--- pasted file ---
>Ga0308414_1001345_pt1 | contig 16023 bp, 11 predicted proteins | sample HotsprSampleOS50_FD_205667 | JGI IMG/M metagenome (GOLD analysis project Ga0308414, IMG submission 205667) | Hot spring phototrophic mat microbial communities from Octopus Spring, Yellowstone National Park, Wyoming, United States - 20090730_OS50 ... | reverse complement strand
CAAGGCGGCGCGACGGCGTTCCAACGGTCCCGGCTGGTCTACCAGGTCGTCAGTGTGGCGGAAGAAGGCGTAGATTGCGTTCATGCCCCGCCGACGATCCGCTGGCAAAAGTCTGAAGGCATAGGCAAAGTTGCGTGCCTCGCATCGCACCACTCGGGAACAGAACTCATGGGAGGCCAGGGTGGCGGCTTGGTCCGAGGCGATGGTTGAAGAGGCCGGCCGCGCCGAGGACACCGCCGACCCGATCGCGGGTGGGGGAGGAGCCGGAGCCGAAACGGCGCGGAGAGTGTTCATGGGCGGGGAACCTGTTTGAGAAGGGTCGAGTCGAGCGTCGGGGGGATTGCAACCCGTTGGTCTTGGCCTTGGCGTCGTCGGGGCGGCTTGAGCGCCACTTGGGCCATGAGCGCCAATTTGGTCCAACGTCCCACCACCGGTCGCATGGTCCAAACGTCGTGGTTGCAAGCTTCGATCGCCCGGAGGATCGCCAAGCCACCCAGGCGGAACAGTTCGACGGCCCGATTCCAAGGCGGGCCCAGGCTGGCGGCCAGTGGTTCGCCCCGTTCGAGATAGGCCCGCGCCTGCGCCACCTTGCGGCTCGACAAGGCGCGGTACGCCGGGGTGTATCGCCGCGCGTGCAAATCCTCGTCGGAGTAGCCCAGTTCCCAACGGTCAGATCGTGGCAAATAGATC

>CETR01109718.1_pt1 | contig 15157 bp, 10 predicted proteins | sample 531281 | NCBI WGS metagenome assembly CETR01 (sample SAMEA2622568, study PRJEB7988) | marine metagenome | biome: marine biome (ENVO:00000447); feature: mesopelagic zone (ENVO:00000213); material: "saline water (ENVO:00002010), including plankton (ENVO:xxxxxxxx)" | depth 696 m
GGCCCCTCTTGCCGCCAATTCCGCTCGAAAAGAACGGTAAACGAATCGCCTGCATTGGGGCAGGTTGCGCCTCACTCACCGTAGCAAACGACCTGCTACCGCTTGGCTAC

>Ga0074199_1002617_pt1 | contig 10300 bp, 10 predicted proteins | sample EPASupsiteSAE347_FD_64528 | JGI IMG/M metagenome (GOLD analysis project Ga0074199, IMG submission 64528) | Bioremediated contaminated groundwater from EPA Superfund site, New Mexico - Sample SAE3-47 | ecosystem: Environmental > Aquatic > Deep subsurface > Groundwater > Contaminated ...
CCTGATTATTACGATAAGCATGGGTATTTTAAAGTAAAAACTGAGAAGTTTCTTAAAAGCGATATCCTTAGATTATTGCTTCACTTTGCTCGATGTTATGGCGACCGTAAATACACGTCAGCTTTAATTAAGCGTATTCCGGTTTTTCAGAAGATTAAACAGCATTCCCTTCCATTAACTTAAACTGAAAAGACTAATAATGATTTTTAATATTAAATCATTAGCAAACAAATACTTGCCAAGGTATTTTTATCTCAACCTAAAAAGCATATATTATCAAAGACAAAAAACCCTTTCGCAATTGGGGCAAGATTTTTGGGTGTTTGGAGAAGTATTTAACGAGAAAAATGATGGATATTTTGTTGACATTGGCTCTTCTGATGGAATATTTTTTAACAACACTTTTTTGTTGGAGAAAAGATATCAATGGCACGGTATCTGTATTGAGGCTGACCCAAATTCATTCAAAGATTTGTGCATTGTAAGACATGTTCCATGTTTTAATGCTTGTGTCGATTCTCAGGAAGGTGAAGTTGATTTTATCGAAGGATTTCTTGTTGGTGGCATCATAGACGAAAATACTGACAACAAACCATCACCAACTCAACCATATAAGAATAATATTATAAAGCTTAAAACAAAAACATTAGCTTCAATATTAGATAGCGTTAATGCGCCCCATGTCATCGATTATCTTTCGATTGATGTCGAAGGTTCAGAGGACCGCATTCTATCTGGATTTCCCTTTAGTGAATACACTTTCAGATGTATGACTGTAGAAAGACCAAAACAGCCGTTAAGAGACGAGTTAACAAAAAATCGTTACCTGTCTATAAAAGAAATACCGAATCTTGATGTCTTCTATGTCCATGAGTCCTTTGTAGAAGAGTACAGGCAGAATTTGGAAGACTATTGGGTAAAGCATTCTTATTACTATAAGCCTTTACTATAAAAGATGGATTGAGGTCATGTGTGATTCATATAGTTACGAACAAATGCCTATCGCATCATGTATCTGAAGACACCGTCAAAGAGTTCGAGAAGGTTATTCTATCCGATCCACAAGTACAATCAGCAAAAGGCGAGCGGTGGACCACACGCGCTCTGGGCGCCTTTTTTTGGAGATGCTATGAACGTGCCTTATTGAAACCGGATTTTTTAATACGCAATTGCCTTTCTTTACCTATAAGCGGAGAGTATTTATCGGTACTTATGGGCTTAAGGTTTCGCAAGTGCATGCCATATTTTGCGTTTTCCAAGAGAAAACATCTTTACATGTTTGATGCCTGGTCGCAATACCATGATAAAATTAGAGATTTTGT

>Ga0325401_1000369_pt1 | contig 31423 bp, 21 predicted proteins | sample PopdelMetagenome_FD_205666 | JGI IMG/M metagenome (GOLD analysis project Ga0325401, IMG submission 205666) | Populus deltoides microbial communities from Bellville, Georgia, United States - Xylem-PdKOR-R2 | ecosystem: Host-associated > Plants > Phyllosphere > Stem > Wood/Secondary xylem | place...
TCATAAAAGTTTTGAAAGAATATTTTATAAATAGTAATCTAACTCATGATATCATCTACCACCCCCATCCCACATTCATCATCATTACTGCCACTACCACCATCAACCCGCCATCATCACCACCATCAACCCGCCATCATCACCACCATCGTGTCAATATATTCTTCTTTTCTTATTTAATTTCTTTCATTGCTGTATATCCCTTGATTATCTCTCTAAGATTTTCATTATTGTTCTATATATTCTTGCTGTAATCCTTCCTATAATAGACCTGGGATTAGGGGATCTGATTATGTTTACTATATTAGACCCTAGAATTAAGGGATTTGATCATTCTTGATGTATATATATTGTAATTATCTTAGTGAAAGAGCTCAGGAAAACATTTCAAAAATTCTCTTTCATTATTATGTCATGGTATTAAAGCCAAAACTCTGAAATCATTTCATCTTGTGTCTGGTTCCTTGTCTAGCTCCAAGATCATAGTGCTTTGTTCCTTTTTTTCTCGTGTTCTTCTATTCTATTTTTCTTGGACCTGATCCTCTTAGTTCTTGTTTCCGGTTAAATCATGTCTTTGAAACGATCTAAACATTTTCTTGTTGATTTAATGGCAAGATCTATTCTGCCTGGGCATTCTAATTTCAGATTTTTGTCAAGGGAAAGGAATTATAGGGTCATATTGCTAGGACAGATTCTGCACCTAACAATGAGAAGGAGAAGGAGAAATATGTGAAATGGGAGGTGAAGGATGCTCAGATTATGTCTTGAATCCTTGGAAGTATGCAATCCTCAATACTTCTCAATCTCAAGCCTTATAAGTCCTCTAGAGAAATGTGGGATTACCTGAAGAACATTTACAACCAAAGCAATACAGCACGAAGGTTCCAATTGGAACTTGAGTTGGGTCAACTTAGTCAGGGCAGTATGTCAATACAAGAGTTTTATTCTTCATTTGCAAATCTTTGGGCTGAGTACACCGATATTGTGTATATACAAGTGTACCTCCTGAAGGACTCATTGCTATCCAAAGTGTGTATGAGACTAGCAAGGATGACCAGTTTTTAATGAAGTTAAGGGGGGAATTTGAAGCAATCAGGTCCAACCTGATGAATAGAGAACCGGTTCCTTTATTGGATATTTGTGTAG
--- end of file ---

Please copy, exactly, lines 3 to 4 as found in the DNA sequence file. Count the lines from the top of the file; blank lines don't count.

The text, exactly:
>CETR01109718.1_pt1 | contig 15157 bp, 10 predicted proteins | sample 531281 | NCBI WGS metagenome assembly CETR01 (sample SAMEA2622568, study PRJEB7988) | marine metagenome | biome: marine biome (ENVO:00000447); feature: mesopelagic zone (ENVO:00000213); material: "saline water (ENVO:00002010), including plankton (ENVO:xxxxxxxx)" | depth 696 m
GGCCCCTCTTGCCGCCAATTCCGCTCGAAAAGAACGGTAAACGAATCGCCTGCATTGGGGCAGGTTGCGCCTCACTCACCGTAGCAAACGACCTGCTACCGCTTGGCTAC